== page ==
To anyone who thinks we’re past those kinds of tragedies, I have a couple of things to say about that. Antibiotic resistant bacteria and ‘superbugs.’ I won’t go into those details, but if you have some spare time, you might read the article.

So be careful. Wash your hands, use hand sanitizer, try to stay away from people who are sick. My kids and I are taking 5,000 IUs of vitamin D3 every day (along with a little calcium and fat for better absorption). You’d be surprised at what that can do for your health.

~~~

On a brighter note, the first issue of my newsletter…with the first installment of Holding On To Yesterday…was sent out on Monday. If you’d like to sign up for it, just click here, fill out your email address, and then confirm that you’d like to receive it when you get the email asking you whether you really want it or not.

 

 

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8 Comments

Filed under Influenza

8 responses to “Influenza Season – Should We Be Worried?

  1. It could happen. Since we are in the End Times, anything could happen. I get a flu shot each year because of my heart disease and diabetes. it can do only so much, good post. Thought provoking. Enjoy the January thaw? It’s gone and we are back to bitter!

    • I don’t even like thinking about it. 😦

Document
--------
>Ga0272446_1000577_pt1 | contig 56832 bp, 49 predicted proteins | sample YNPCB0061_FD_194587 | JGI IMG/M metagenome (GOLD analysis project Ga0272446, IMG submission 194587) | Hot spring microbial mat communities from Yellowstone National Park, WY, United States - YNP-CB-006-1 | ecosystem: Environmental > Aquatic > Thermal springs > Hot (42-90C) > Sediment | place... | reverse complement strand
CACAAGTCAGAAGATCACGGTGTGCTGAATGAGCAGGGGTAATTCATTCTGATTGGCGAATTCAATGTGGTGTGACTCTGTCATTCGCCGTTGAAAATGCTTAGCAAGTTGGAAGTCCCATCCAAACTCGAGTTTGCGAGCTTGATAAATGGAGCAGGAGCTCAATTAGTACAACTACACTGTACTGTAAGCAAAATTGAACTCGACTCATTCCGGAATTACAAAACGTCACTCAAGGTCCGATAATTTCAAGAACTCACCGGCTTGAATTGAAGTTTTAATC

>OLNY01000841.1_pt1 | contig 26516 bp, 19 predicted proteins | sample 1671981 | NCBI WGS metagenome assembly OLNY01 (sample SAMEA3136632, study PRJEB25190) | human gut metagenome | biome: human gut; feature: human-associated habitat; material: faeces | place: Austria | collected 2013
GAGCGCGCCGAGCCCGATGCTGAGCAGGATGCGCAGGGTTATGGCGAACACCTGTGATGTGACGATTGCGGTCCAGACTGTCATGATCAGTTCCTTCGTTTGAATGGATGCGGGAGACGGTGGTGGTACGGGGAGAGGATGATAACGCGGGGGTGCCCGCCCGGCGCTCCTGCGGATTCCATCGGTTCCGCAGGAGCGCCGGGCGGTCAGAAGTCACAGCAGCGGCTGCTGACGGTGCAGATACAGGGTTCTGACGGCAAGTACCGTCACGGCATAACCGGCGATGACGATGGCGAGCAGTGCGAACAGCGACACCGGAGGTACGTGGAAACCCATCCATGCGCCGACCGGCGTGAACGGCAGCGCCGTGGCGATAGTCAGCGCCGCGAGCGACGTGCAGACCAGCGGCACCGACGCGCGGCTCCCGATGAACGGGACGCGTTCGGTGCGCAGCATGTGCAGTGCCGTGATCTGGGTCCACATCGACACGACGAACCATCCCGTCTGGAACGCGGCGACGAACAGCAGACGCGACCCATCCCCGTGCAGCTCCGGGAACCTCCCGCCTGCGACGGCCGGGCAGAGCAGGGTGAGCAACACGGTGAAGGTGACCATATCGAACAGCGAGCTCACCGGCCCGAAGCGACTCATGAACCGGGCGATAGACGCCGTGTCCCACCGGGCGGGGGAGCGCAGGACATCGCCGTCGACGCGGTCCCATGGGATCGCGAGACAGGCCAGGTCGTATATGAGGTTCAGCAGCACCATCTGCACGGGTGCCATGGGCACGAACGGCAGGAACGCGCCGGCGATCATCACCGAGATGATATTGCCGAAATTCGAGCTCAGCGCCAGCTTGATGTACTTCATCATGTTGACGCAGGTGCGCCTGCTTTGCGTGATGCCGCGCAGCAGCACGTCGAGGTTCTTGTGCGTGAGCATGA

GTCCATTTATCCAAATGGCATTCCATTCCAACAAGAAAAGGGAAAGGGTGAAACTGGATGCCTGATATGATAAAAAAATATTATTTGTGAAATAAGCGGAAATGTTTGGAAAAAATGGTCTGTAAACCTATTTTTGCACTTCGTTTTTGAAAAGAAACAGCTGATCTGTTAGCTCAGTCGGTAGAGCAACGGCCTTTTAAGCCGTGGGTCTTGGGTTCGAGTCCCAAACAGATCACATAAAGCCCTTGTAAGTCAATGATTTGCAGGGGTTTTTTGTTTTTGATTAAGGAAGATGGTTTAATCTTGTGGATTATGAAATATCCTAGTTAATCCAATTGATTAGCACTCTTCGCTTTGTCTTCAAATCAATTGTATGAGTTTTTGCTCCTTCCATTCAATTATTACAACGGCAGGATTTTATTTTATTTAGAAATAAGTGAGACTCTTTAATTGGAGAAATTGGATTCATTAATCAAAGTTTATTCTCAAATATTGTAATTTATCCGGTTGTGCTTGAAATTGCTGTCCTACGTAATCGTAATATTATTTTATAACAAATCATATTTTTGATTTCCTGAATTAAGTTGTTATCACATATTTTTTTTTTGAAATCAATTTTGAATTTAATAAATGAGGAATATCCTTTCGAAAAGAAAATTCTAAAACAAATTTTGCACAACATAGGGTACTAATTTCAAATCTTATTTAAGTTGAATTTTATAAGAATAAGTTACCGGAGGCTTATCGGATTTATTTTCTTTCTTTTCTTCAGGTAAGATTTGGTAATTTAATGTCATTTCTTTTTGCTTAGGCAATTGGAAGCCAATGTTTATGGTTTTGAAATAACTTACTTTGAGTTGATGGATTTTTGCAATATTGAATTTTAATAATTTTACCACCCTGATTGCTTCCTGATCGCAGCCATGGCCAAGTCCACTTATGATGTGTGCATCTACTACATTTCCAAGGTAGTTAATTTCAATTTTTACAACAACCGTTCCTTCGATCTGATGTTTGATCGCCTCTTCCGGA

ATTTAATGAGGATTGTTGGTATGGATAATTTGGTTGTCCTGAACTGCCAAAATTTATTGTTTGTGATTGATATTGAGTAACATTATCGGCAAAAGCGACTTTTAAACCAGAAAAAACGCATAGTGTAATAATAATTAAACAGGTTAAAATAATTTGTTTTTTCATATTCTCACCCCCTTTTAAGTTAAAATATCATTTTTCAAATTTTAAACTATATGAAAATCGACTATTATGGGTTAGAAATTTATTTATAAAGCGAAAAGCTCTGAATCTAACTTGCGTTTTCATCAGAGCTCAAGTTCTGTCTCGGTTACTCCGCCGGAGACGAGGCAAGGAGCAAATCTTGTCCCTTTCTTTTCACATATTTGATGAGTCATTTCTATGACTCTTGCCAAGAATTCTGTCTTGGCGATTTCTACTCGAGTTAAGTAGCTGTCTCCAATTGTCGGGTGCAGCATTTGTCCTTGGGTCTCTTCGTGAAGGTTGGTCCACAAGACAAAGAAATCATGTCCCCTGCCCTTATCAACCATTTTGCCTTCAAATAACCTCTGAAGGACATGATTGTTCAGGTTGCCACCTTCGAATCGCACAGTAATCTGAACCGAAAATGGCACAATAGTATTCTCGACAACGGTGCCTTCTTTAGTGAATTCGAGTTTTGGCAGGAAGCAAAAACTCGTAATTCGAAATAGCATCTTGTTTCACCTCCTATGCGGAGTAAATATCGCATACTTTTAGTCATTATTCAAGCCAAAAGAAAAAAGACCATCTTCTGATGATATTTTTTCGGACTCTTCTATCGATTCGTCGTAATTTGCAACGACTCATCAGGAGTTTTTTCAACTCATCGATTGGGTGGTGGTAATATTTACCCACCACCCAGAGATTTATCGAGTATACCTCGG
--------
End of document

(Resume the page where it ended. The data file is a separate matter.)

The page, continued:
I’ve never had a flu shot. I know too many people who have had problems with it. Of course I know plenty who do get it and don’t have problems with it, too.

      I did enjoy the warmer weather, but was sorry to see the snow go. We did get a little of it back. And we never got to the ‘bitter’ here. Maybe a couple of times, but 11 last night, and 14 tonight (so far)….BRRRR!!! I love the snow, but winter would be perfect if it would stay exactly at 32 degrees…night and day. It’s just way too cold for me right now. 🙂

  2. Hi Kristy! I totally think that a pandemic could happen today. There are new forms of viruses all the time. And have you noticed that when you get sick it isn’t for a day or two anymore? What’s up with that? Most of us are hit pretty hard, or it now goes into a bacterial infection, aka superbug as you brought up in your post. Along with VitD, I take food carotene for my VitA daily useage to fight against infection and 15 to 20 thousand units of VitC per day. Yep, it’s surprising what we now keep in our arsenal, eh? Keep safe and healthy Kristy. 🙂

    • Hey, Karen! How are you and your husband doing? 🙂

      I remember reading about superbugs for the first time in a Newsweek article maybe ten or twelve years ago. It scared the heck out of me. There are so many more things to worry about these days.